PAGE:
Digital Legacies: Conversations

Julius Wiedemann discusses the possibilities and quality of conversations, facts vs. distortions, and self-regulation in the online community.

by Julius WiedemannPublished on : Feb 16, 2021

As we advance in the expansion of platforms to generate dialogue, we realise that we need conversation. Or better, we are craving for conversations. Dialectic, a structure of questions and answers developed in classic Greek is still the basis for most of us to learn, clear doubts, and exercise the intellect. Faith, for me, is defined as the suspension of critical thinking in favour of a reality that pleases us. In conversations, we can exercise our upmost insecurities, put ourselves openly in vulnerable positions, so that we might be able to learn something new and something counter-intuitive. It is the exercise of reason, the antithesis of faith. And we can do it only if we are able to abandon what haunts us all the time: confirmation bias.

With the latest exponential increase in the use of the app Clubhouse, we are seeing a new phenomenon in social networking: the pent-up demand for conversations, where interlocutors can act spontaneously, and listeners can enter the conversation if they want. Political movements took over the Internet and caused mayhem in the last 10 years, with a form and consequences that were not only unprecedented, but also that generated a much-feared further radicalisation. One reason for that might be the structure of these discourses, the tools involved, and the way people involved can allow, but also discredit any speech. The possibility of real-time discussions where the richness of the content has to rely on a healthy debate, is the only way forward. As in real life, when someone doesn’t respect certain rules, they are excluded from the discussion. This creates a self-correcting tool that is necessary for the development of serious debates.

  • The Clubhouse app interface | Digital Legacies: Conversations | STIRworld
    The Clubhouse app interface Image: Courtesy of Julius Wiedemann
  • A close up of the Clubhouse app | Digital Legacies: Conversations | STIRworld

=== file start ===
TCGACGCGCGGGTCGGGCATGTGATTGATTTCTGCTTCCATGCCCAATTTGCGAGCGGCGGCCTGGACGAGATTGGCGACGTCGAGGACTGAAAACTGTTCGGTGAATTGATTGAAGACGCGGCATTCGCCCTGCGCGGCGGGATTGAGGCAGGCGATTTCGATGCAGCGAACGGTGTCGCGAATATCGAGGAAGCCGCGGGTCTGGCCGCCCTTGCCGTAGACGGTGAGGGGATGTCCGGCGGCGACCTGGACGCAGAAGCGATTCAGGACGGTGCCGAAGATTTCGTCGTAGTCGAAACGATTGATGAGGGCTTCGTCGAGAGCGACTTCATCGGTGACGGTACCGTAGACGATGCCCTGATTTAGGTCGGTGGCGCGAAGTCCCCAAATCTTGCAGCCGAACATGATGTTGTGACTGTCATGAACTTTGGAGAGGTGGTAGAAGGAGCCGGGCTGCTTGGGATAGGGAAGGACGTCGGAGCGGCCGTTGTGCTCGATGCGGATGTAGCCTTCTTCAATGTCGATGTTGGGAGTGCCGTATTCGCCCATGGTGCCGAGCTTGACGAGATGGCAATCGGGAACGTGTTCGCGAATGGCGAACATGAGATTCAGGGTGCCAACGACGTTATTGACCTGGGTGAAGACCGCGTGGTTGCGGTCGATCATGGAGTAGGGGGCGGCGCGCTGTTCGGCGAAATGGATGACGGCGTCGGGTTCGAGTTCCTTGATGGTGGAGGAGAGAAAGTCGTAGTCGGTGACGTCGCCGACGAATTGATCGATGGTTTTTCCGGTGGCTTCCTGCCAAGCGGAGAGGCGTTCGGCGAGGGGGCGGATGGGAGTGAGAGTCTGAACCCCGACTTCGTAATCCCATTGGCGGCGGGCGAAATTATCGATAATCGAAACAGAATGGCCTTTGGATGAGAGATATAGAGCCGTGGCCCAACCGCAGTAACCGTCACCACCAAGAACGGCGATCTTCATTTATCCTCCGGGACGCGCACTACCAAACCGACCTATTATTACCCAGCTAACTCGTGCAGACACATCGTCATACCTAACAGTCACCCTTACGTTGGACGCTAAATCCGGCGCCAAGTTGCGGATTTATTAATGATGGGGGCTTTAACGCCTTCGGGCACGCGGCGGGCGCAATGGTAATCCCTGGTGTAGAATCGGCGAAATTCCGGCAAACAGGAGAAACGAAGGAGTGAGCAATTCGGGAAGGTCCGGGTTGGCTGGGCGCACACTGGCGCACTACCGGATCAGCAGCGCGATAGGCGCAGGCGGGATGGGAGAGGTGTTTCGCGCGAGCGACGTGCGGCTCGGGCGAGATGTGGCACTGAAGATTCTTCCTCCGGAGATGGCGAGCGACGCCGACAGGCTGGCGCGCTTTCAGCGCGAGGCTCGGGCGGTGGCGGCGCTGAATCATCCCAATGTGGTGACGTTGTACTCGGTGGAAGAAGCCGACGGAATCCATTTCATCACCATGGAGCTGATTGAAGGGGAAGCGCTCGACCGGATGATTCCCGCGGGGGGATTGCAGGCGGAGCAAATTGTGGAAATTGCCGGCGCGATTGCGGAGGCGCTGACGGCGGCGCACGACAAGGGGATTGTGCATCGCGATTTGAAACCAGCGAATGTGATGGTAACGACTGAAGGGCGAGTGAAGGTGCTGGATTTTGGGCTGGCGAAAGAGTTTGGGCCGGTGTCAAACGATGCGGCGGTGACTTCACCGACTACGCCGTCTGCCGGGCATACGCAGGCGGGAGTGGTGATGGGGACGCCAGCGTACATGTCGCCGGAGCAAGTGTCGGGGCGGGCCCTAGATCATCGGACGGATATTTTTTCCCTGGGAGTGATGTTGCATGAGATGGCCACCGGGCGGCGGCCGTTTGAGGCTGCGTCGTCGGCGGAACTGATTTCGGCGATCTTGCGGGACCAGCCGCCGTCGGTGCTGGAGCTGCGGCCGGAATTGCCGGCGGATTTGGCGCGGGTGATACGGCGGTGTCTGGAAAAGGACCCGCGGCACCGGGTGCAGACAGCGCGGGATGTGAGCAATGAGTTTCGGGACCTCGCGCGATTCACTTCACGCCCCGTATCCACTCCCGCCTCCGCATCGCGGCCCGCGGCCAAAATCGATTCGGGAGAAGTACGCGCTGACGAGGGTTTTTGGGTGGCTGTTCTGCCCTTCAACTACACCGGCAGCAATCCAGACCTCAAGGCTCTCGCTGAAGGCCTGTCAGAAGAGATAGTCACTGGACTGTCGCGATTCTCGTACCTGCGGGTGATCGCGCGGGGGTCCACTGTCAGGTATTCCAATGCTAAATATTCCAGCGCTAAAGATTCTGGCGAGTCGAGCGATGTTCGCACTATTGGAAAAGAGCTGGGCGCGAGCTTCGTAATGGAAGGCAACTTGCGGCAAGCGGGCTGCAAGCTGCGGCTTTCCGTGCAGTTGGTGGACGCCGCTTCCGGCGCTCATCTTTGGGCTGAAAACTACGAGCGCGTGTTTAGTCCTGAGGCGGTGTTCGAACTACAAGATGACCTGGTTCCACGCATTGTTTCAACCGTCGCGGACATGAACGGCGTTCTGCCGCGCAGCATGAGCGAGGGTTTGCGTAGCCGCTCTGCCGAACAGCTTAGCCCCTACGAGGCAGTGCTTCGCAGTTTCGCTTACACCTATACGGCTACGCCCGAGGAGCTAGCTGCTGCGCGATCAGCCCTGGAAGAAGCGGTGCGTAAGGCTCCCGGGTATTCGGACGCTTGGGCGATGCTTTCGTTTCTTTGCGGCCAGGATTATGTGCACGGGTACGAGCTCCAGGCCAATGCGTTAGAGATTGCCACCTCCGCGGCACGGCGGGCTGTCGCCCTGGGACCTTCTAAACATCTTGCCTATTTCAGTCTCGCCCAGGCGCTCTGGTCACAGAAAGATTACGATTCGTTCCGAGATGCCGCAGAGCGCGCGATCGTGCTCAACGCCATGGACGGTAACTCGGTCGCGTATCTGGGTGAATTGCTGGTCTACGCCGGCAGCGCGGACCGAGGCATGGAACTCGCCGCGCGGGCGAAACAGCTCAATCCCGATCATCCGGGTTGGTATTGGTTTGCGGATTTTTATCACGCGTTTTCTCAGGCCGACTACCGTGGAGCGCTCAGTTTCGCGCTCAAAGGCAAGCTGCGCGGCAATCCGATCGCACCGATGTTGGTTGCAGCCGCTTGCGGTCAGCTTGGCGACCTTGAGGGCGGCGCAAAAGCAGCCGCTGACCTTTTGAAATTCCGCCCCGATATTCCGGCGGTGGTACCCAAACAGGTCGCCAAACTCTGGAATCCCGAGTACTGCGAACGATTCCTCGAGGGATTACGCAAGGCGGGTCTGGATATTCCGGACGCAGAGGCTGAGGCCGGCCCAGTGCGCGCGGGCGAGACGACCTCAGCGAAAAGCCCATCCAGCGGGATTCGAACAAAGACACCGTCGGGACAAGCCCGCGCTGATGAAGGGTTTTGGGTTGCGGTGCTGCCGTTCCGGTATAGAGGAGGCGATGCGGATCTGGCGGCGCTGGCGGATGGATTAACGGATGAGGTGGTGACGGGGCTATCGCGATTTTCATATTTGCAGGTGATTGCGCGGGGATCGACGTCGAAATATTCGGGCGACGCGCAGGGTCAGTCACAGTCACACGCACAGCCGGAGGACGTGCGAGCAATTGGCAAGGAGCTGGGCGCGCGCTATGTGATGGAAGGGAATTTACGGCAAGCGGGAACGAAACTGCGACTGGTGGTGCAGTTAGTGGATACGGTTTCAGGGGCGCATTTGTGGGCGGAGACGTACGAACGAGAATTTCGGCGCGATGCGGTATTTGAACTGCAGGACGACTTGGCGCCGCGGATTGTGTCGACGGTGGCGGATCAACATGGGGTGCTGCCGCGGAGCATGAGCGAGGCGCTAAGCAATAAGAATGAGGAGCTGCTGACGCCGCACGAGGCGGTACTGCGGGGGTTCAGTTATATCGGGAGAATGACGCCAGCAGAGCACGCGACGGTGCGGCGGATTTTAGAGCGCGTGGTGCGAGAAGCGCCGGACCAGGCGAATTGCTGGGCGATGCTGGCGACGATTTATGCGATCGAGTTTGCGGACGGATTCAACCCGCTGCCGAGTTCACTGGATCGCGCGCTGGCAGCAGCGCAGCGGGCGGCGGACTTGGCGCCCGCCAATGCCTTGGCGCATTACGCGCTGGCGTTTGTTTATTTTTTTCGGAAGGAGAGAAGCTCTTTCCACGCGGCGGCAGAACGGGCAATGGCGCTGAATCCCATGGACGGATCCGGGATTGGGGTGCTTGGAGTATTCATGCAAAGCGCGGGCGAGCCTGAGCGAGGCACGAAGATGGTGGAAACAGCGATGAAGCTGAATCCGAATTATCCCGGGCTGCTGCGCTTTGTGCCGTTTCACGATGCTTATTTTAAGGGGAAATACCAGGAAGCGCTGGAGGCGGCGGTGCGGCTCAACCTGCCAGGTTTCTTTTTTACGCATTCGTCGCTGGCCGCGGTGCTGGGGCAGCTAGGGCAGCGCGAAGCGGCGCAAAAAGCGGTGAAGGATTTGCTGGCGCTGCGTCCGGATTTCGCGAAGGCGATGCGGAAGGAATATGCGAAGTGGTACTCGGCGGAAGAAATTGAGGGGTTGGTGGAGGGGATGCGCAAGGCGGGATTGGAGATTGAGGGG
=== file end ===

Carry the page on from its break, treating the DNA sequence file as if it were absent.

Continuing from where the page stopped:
A close up of the Clubhouse app Image: Courtesy of Julius Wiedemann

The system of likes and comments is very difficult to create “real” real-time engagement. When users can be very selective about their opinions, have the tool to distort facts, can rely on bullying, but can also cancel others, the structure becomes easily unfair. Trolls should be not allowed in most conversations for the fact that they are not interested in a discussion. They are only interested in wild reactions and in the creation of high anxiety. When there is no fear anymore that fake news will be punished, the consequence is dire. Facebook and Twitter know that very well.

Social networks are now fearing regulation, especially after the Democrats in the United States, to cover both the Senate and the Congress. It is no wonder that (Donald) Trump received a severe punishment right after the Democrats consolidated their domination in American politics for the next couple of years. There is a general feeling that social networks should be considered as media channels, or even if something different, it would still need regulation so that massive fake news and influence of algorithms cannot disrupt the public life as it had in the last decade. The question here is only that they are the ones that hold the keys for a better control. No one knows how to do that. But we know that we cannot allow companies to regulate themselves. It has never worked, and it will never work. Self-regulation is an illusion.

Image of an online conference in Israel | Digital Legacies: Conversations | STIRworld
Image of an online conference in Israel Image: Courtesy of Julius Wiedemann

What new platforms such as Clubhouse are bringing to the table is not self-regulation by companies. It is self-regulation by members of a group that can determine the rules of engagement for a healthy conversation. The difference is huge. People want to feel safe and want to have a balance between guarantees and stimulations. Guarantees between control and trust. And guarantees between predictability and serendipity. When everything is not only possible but also allowed, it becomes very fast a tool for people with bad intentions. People who have a greater control over manipulations will always make use of what I call the useful innocents. If we do not develop better ideas on how to create healthy dialogues, we will be missing the opportunity to educate the next generation about how civilised conversations should be conducted. They will not only have the worst examples; they will take for granted all the effort that was done by thousands of people in the course of history so that we are allowed to say today online what would be severely punishable to publish just some decades ago.

A Zoom meeting screen | Digital Legacies: Conversations | STIRworld
A Zoom meeting screen Image: Courtesy of Julius Wiedemann

We have to welcome every effort of social networks to educate users. The Clubhouse phenomenon is teaching us that the Internet is so dynamic that it might be itself a self-regulating tool. It allows creative people to imagine new types of interactions, which will then take up time from other companies, and will make them look really hard at their models. We are mature enough to make distinctions. There are certainly subtleties that need to be observed and are hard to be defined. Values are not the same for everyone. But for most part we know the difference between freedom of speech for example and incitement of violence, or the difference between a bad review and the organised bullying. Let’s adopt new tools to create a new culture around conversations.

What do you think?

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